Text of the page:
Are you ready for retirement? For most Americans, the answer will be definitively no, because they are not yet at retirement age. But the question still lingers for those who wonder if they are on track to retire. As MarketWatch reports, “A contribution rate of 10% starting in your mid-20s cuts the risk of running out of money in retirement to about 30%.” For those who are catching up, it’s possible that even more aggressive saving policies are required. But there’s another way that investors can make the most of their retirement dollar: a Self-Directed IRA.
Using a Self-Directed IRA, an investor can access a range of investments that they know better than the stock market. For example, an experienced real estate investor can use an IRA in this manner to invest in real estate. This allows them to build up rental properties, for example, that produce income every month, which in turn not only enhances the wealth of the IRA, but allows someone confidence that when they retire, they will have the income in place to handle the challenges of living on a fixed income.
How to Tell if You are on Track for Retirement
It’s important to remember when planning for retirement that it’s not a linear line. With a Self-Directed IRA—or any retirement investment vehicle, in fact—an investor will have to rely on compound interest for a large portion of the wealth. Over the long term, it may, in fact, account for a majority of the wealth saved.
It’s not difficult to put together a spreadsheet to estimate how much money you might have at retirement by the time you reach retirement age. So, the key to telling if you’re on track for retirement is to take your current savings rate, your current net worth, and extrapolate them into the future. With a number in mind for your net worth when you retire—or at least the net value of your retirement investments—you should be able to see if your current track takes you where you want to go.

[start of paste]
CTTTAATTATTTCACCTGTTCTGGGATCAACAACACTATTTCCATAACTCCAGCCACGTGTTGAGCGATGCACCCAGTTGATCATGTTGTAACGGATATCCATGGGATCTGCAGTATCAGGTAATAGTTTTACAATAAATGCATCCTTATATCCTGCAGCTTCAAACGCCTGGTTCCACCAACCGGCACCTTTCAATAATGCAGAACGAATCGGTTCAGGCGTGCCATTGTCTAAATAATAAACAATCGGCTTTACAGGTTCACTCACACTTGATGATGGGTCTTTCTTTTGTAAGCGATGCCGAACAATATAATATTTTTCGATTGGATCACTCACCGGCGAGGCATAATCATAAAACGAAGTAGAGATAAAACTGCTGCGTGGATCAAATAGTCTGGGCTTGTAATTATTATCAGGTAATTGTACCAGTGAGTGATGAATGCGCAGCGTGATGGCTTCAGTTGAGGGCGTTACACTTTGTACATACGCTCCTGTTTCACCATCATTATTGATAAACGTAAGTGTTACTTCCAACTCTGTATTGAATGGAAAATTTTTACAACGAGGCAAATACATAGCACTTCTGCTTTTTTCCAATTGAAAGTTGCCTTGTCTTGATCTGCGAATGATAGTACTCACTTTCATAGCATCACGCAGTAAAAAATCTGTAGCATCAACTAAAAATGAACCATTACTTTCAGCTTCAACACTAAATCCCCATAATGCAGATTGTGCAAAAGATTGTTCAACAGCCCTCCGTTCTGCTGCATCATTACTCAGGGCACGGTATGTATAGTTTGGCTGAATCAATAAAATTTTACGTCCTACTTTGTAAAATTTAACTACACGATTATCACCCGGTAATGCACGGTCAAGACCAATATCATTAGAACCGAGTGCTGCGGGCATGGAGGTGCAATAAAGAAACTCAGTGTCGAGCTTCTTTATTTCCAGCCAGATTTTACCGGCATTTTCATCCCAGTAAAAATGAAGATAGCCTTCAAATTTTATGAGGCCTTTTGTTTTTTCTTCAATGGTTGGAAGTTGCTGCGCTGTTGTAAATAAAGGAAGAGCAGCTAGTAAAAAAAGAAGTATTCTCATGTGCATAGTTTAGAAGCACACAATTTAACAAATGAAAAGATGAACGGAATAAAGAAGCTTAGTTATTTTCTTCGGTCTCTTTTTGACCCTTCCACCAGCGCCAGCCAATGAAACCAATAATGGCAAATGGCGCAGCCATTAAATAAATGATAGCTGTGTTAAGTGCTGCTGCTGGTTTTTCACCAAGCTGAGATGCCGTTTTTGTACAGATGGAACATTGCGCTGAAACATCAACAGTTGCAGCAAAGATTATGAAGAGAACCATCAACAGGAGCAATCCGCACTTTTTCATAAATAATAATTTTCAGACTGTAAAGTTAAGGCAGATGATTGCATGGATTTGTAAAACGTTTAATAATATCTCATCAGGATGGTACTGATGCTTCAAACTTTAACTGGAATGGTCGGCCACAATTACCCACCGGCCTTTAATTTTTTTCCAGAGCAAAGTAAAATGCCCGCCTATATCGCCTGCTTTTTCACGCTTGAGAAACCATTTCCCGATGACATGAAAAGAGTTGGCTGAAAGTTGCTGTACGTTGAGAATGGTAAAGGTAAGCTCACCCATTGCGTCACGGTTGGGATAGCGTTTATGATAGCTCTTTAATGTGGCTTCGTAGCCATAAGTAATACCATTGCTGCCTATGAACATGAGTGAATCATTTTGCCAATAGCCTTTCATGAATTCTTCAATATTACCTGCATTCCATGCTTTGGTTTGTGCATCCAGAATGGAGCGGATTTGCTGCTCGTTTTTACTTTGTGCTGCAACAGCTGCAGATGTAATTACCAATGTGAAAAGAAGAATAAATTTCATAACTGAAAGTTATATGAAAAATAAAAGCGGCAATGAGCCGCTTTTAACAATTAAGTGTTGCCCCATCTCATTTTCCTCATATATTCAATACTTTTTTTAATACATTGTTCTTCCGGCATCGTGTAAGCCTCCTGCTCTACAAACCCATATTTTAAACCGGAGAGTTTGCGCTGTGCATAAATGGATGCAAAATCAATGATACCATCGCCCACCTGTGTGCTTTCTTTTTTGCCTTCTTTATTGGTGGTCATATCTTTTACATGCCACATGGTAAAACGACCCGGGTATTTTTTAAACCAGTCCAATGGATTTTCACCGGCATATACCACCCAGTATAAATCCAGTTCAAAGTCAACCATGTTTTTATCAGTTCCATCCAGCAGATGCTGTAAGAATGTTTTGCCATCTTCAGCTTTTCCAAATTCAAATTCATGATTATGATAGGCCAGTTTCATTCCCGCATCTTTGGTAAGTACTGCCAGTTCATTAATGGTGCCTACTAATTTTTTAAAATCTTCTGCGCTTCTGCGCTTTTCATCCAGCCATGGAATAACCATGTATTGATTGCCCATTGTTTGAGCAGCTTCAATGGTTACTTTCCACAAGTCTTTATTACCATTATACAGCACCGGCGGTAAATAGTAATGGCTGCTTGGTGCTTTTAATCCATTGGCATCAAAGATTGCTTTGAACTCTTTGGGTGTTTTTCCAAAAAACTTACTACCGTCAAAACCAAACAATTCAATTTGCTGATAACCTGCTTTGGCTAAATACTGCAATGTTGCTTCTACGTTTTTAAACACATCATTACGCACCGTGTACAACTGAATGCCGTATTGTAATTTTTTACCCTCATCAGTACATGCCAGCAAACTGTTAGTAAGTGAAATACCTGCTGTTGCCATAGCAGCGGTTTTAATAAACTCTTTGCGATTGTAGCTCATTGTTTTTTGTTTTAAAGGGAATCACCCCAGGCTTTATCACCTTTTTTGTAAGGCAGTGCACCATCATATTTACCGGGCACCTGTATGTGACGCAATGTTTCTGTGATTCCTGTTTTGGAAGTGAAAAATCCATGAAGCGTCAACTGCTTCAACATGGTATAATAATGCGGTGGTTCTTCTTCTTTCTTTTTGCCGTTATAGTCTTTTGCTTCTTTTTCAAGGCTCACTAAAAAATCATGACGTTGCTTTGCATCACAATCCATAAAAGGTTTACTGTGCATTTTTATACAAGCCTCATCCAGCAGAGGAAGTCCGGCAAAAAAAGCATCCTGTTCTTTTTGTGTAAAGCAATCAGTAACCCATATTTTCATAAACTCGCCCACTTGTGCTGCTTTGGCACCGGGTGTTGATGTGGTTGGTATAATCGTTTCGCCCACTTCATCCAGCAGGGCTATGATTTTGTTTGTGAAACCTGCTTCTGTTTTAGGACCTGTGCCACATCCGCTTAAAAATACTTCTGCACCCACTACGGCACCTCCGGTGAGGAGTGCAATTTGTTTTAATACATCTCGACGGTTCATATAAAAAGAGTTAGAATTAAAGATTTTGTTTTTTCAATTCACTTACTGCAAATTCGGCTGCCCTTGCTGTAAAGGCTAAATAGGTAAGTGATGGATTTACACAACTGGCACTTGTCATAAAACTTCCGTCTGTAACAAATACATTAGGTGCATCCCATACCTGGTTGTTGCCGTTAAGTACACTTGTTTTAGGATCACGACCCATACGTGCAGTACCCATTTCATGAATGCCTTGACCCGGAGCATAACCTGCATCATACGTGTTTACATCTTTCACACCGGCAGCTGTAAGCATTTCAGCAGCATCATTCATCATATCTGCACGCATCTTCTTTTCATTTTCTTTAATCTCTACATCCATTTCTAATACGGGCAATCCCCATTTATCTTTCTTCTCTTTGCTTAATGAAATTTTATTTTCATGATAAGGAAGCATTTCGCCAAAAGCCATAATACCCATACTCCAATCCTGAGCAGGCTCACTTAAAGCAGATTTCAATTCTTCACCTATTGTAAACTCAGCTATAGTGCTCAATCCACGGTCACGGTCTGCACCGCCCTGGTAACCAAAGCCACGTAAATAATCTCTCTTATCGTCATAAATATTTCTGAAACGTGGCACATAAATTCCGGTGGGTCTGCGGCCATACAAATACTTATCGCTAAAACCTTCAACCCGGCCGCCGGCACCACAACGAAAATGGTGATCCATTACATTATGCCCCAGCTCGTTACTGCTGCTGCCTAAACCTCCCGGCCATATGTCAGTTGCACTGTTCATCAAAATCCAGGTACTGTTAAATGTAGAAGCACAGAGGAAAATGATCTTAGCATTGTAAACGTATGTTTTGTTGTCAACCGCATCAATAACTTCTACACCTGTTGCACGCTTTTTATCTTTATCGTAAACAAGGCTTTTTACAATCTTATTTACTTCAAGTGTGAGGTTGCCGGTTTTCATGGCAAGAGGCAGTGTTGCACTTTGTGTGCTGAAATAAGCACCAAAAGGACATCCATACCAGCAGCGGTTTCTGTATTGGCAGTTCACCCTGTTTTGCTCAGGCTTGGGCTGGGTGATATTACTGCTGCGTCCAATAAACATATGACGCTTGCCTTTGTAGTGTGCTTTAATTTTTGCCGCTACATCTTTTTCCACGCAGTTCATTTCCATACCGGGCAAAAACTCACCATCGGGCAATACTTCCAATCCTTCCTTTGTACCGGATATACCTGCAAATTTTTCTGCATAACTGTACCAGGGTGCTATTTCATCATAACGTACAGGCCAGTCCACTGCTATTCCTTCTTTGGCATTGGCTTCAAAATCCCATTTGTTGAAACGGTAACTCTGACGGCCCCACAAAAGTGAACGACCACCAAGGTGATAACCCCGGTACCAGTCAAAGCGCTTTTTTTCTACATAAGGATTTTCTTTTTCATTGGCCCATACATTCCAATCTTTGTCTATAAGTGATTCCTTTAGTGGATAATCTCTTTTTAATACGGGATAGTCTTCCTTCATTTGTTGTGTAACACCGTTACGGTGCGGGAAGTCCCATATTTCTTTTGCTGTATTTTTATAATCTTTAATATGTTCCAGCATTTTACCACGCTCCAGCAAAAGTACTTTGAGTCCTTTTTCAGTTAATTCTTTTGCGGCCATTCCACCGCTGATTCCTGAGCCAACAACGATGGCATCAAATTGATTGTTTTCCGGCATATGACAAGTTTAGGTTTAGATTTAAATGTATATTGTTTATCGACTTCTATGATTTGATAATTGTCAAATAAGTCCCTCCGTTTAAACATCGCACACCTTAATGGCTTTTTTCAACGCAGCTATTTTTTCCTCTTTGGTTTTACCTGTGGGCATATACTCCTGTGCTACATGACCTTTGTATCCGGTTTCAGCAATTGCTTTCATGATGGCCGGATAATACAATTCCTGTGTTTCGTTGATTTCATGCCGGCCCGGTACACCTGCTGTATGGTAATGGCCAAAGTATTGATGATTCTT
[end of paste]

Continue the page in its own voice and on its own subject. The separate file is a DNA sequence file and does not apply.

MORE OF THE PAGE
If you want to run your own numbers, be sure to visit the American IRA retirement calculators page.
Using a Self-Directed IRA to Enhance Your Retirement
Where does a Self-Directed IRA come in?
For starters, investors will want to use accounts that allow them to use “catch-up contributions,” such as IRAs, to ensure that they can put aside as much money later in life. This alone will not mean that you can suddenly retire, but it is an added tool for having more money packed away in retirement accounts by the time you reach retirement age.
A Self-Directed IRA also allows flexibility for your retirement strategy. For example, an experienced tax lien investor can make tax lien investments with an IRA. And because these tax liens offer outstanding returns when the investment has been well-placed, it’s a way for investors to supercharge their ability to retire.
A Self-Directed IRA also allows investors to take charge of their financial future. There’s no relying on the stock market’s returns—or lack thereof, depending on your timeline—for results. A Self-Directed IRA investor can make the investments they see fit, especially leveraging experience with one asset class like real estate.
Choosing the right Self-Directed IRA account arrangement is an ideal way to start. Some accounts, such as a Self-Directed Solo 401(k), allow investors to put aside a large amount of money for retirement, which helps them “catch up” if they have not already been investing.